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Do I need a referral?

A referral from your GP or Specialist is now a government requirement and will be required for all appointments.

How much is my initial consultation?

Your initial consultation charge is $285 and with a valid referral there is a rebate from Medicare of $80.85.

Where can I see Dr. Sophie?

Appointments are available in Richmond or Shepparton.

What will happen at my consultation?

You will receive a reminder a few days before your appointment via SMS on your mobile. My assistant may already have forwarded you a registration form to complete and email back but if you haven’t, you’ll be asked to fill this out when you arrive with details including your

  • GP
  • Health Fund
  • Medicare Number
  • Medical Conditions
  • Medication

Don’t forget to bring your referral or arrange for it to be emailed to us.

During your consultation I will listen to your concerns and ask you what you wish to change. I will then examine you and we will discuss the following;

  • The procedure that you are most likely to benefit from and what’s involved
  • Expected results after the surgery. This may include 3D photography of you with the Vectra™ and some computer simulations to help you understand and visualise what is realistically possible
  • Risks and complications of the surgery
  • Length of surgery, length of hospital stay and recovery time
    You will then be introduced to my assistant who will give you an estimate of fees and possible scheduling.

If you want to proceed you can book any time after this first consultation.

Will my health fund cover any of the costs?

Health funds do not generally cover the costs of cosmetic surgery. There are exceptions where I can apply Medicare item numbers for some procedures, and you’ll be informed of this and it will be built into your estimate. It is wise to then check with your Health Fund to make sure there are no exclusions or excesses payable.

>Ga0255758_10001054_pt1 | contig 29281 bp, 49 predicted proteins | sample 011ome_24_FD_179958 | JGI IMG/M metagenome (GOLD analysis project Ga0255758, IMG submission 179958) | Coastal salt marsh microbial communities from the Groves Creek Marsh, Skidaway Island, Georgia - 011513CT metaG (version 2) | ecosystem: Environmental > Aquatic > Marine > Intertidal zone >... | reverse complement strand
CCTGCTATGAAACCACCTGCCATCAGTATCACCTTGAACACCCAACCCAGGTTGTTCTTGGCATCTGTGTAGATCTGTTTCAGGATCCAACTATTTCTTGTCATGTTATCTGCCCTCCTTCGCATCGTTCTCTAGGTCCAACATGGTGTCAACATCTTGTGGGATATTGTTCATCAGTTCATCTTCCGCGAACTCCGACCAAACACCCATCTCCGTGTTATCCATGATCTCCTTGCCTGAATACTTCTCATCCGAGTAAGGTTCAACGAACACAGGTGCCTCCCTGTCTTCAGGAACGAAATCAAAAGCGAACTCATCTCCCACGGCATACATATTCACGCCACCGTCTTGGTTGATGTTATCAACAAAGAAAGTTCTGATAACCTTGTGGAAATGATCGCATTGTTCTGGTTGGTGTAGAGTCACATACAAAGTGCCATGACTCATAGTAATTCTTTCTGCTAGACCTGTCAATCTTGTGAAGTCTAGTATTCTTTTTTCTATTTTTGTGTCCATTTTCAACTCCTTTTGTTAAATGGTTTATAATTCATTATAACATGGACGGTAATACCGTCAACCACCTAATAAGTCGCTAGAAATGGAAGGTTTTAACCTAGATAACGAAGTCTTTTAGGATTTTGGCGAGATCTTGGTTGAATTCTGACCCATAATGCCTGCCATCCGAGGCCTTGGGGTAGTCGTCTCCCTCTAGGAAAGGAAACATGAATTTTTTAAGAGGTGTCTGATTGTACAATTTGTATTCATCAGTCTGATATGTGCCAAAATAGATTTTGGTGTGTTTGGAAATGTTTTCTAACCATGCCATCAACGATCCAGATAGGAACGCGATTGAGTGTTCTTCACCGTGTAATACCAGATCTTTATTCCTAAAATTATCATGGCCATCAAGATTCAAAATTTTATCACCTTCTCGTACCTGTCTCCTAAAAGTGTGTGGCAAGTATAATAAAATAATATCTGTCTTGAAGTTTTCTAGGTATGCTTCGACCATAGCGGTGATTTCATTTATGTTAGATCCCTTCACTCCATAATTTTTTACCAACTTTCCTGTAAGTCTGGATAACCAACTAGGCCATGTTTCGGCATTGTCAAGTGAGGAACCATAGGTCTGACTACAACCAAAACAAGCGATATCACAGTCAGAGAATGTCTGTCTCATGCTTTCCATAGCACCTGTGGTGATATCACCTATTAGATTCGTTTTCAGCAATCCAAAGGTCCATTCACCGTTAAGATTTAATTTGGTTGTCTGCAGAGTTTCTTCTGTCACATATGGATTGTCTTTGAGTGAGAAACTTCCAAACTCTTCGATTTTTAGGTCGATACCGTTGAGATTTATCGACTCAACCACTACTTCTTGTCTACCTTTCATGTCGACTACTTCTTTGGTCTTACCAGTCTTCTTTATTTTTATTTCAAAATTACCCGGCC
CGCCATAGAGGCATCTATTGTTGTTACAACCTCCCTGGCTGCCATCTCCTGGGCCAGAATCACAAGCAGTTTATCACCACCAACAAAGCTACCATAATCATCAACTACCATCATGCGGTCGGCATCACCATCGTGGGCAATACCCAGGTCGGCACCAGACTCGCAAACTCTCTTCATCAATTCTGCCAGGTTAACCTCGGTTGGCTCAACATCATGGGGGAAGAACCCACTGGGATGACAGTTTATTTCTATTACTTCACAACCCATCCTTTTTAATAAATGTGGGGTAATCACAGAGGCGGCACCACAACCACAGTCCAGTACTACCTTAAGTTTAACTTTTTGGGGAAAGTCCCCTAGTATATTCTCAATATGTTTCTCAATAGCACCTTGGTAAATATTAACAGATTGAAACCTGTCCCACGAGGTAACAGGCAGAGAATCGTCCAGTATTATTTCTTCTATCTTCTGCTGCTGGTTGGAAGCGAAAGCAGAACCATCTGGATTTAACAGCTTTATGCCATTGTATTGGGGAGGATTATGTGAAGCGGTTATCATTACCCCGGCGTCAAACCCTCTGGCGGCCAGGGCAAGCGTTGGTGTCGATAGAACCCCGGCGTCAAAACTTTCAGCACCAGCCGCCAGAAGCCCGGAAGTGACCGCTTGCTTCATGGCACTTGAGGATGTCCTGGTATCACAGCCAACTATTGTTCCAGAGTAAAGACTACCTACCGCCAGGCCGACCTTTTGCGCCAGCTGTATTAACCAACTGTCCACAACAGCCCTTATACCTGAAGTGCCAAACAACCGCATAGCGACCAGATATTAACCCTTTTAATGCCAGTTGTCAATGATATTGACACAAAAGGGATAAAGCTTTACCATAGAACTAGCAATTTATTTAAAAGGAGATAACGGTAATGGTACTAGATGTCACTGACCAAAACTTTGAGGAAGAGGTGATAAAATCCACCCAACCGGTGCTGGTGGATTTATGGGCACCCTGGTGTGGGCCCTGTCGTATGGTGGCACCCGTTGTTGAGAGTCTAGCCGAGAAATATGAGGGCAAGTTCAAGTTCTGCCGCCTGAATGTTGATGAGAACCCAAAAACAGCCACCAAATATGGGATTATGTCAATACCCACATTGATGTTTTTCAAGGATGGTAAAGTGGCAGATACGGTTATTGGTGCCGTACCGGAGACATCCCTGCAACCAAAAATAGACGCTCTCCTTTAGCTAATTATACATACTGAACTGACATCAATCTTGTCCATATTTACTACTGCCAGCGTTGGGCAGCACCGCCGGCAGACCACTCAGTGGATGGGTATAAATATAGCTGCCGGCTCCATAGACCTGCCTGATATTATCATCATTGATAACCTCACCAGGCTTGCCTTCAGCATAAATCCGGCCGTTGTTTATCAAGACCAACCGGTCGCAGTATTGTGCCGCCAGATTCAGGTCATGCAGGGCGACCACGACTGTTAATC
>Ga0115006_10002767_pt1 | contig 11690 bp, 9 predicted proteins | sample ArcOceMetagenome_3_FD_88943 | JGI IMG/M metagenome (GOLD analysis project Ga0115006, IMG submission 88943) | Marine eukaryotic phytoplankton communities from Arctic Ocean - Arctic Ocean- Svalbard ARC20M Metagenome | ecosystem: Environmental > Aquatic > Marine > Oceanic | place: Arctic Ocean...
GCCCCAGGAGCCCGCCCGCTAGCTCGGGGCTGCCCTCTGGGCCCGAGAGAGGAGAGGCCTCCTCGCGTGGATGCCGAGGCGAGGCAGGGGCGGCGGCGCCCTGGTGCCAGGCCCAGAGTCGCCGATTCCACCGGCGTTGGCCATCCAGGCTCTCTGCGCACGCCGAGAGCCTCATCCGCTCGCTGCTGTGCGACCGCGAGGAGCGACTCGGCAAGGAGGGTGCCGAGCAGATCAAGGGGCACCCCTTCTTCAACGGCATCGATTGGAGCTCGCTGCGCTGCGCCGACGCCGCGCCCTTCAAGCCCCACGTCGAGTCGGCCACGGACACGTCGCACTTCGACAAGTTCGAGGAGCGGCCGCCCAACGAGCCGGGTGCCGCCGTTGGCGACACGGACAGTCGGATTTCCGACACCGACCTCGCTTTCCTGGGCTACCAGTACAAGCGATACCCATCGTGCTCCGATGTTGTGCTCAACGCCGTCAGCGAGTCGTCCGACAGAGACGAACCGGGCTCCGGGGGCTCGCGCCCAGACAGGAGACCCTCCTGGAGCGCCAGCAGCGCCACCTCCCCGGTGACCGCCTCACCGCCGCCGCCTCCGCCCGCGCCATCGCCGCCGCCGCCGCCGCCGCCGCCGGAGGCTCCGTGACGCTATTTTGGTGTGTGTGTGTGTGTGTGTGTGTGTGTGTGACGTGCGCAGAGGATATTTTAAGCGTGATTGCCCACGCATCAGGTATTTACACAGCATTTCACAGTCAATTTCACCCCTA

Which hospitals does Dr. Sophie operate at?

I operate at Epworth Hawthorn, The Avenue, Epworth Freemasons and Masada Private.

When do I have to pay for my surgery?

A deposit is usually taken around the time of booking your surgery and full payment is required at least a week prior to your surgery. You will also need to pay your anaesthetic fee and hospital fee prior to your surgery.

What are the wait times for my surgery?

Average wait times are anywhere from two to six weeks after your consultation.

What qualifications does Dr. Sophie have?

I am a specialist qualified Plastic, Reconstructive and Cosmetic Surgeon.
I am a member of the Royal Australasian College of Surgeons and the Australian Society of Plastic Surgeons.

I hold the highest specialist qualification in Plastic Surgery. This qualification includes six years of Medical School, four years of Basic Surgical training and four years of Specialist Plastic Surgery training. In addition to this, I undertook further overseas training after fully qualifying as a Plastic Surgeon here in Australia.

When looking at a plastic surgeon’s qualifications, make sure they have “FRACS” after their name signifying that they are properly surgically trained.

Before surgery

Do I need to stop any medications?

You may be instructed to stop blood thinners or herbal supplements up to a week prior to surgery. These may increase your risk of bleeding during and after surgery.

These may include:

  • Aspirin
  • Cartia
  • Warfarin
  • Plavix
  • Xaralto
  • Garlic
  • Ginseng
  • Ginko
  • Fish oil.

Please ask if you are not sure about whether to stop your medications.

Do I need to stop my diabetic or weight loss medications?

Some diabetic and weight loss medications need to be stopped before your surgery. Below is a list of medications and the suggested periods of cessation before surgery. Please ask your anaesthetist if you are not sure whether to stop your medications.

1. SGLT-2 inhibitors – stop for 3 days (2 full days before surgery and the day of surgery):

  • Glyxambi (empagliflozin + linagliptin)
  • Forxiga (dapagliflozin)
  • Xigduo XR (dapagliflozin + metformin)
  • Jardiance (empagliflozin)
  • Jardiamet (empagliflozin + metformin)
  • Steglatro (ertugliflozin)
  • Segluromet (ertugliflozin + metformin)
  • Steglujan (ertugliflozin + sitagliptin)
  • Qtern (dapagliflozin + saxagliptin)

2. GLP-1 agonists will depend on whether they are taken daily or weekly
Daily dosed medications – stop for 3 days (2 full days before surgery and the day of surgery):

  • Saxenda (liraglutide)
  • Victoza (liraglutide)
  • Adlyxin (lixisenatide)
  • Rybelsus (semaglutide oral)
  • Byetta (exenatide BID)

Weekly dosed medications – miss AT LEAST one dose, three if possible:

  • Trulicity (dulaglutide)
  • Ozempic (semaglutide)
  • Bydureon (exenatide extended release)